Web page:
Tuesday, September 18, 2012

Tibet, New Hampshire

Three hours from my central Massachusetts home, the Appalachian mountain range rises.  They're smaller than the Rockies, those beautiful white-capped crags of the central USA, but this is because the Appalachians are older; almost half a billion years old to the Rockies' 50 million.  After being weathered down over all that time, the Appalachians are more like a series of high hills now.  One particular hill in New Hampshire, Mount Washington, has a surprising reputation for a small mountain - it is ferocious!  Though it is a "mere" 6,288 feet tall (Mt. Everest, the tallest on Earth, reaches 29,029 feet), the collision of various weather phenomena bring hurricane-force winds to Mount Washington on a regular basis; about a third of the year.  In fact, the strongest winds ever observed by man* were recorded here - at 231 miles per hour.  So I was no doubt excited to hike it when a friend mentioned it a few weeks ago.

Despite living nearby, I'd never visited; only vaguely heard about it from t-shirts, bumper stickers, and water cooler conversations.  My hiking buddy told me that when she climbed last October, her group wore layers of winter clothing and were often too cold to take more than one photograph before looking for cover from the bone-chilling winds.  Needless to say, being a fit, brave 25 year-old field biologist, I was excited to tackle the beast when we arrived in the morning.  Fogs that hung over the morning landscape stoked the mystique of the coming adventure.  We started up the Tuckerman Ravine Trail to the summit - a mere 4.4 miles that takes 4 hours to hike as it gains 4,000 feet in elevation over that distance.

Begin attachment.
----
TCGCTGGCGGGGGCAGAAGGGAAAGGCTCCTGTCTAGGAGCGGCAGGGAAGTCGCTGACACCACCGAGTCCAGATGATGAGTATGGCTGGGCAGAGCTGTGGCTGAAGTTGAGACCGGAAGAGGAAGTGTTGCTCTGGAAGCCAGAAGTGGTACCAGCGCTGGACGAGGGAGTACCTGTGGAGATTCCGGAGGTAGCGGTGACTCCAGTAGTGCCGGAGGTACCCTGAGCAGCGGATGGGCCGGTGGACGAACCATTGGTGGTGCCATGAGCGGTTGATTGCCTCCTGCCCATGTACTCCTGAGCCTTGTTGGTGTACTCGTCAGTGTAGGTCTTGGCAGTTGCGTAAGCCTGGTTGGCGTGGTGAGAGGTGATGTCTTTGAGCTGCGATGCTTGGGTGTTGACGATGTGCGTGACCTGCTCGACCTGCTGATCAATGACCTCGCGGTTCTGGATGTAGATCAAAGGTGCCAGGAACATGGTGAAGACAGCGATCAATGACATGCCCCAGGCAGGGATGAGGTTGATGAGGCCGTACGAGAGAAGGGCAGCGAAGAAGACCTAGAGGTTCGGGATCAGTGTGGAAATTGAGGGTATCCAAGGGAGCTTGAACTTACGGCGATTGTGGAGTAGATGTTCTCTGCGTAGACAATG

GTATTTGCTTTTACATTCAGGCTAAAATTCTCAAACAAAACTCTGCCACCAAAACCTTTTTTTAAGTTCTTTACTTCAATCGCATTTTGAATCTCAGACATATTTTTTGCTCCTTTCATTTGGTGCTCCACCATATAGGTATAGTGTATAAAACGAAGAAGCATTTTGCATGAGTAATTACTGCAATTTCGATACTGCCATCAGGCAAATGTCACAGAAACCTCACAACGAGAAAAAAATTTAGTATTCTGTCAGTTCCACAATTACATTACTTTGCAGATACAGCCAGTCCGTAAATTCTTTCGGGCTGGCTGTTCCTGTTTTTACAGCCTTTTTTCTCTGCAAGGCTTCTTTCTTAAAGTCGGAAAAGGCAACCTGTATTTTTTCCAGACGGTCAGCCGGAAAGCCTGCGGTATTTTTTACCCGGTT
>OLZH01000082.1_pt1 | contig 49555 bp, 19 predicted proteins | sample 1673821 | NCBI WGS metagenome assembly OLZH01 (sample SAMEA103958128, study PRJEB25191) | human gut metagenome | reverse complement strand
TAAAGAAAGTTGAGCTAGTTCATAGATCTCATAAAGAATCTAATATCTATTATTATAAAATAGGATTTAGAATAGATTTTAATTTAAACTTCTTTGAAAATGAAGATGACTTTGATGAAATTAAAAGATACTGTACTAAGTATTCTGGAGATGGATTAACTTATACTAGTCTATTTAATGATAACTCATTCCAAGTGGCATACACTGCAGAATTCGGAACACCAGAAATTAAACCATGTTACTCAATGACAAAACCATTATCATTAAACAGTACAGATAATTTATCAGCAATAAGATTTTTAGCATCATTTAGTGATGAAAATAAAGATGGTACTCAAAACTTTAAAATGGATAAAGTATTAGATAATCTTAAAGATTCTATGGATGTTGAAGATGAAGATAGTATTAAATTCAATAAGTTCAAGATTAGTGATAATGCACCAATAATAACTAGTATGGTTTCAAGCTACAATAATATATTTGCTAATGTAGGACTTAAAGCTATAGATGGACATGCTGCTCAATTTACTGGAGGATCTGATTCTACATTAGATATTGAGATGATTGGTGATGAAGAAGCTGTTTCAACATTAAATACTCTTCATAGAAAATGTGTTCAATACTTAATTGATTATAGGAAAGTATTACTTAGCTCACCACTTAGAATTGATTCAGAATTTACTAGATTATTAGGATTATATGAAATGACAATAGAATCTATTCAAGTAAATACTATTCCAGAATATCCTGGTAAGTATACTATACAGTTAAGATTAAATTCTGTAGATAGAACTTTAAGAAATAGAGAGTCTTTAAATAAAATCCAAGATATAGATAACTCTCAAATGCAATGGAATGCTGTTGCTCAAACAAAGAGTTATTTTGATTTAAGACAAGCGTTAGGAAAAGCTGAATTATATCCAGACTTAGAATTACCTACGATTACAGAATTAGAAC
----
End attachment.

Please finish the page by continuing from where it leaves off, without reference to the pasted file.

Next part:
Leafy green deciduous forest is the first to welcome us on the well-kept rocky paths.  Dominating over evergreens at lower elevations and latitudes, these trees cast green and yellow hues on the trail, and pepper it with yellowed leaves during fall.  Right away, you feel you are in deep wilderness.  Though small towns are less than ten miles away, it is amazing what a distant world one can experience here.  Located within the White Mountains National Forest, it is not the same as a National Park - extractive activities like logging are allowed throughout much of it.  Yet about one fifth of this area is reserved for recreational and scientific purposes only - no logging.